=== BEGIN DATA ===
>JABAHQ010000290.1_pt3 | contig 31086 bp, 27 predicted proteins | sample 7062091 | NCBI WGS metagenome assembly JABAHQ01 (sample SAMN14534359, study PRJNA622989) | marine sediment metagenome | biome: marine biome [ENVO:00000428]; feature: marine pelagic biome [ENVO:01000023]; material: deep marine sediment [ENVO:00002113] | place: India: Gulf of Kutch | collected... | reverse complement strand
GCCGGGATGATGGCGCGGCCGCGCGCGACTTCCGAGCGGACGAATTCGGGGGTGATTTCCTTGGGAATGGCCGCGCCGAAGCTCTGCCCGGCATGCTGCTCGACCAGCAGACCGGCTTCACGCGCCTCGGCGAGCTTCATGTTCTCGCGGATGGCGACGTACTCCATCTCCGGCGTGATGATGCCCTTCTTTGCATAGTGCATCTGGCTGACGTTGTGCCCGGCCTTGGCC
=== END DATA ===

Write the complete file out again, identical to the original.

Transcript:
>JABAHQ010000290.1_pt3 | contig 31086 bp, 27 predicted proteins | sample 7062091 | NCBI WGS metagenome assembly JABAHQ01 (sample SAMN14534359, study PRJNA622989) | marine sediment metagenome | biome: marine biome [ENVO:00000428]; feature: marine pelagic biome [ENVO:01000023]; material: deep marine sediment [ENVO:00002113] | place: India: Gulf of Kutch | collected... | reverse complement strand
GCCGGGATGATGGCGCGGCCGCGCGCGACTTCCGAGCGGACGAATTCGGGGGTGATTTCCTTGGGAATGGCCGCGCCGAAGCTCTGCCCGGCATGCTGCTCGACCAGCAGACCGGCTTCACGCGCCTCGGCGAGCTTCATGTTCTCGCGGATGGCGACGTACTCCATCTCCGGCGTGATGATGCCCTTCTTTGCATAGTGCATCTGGCTGACGTTGTGCCCGGCCTTGGCC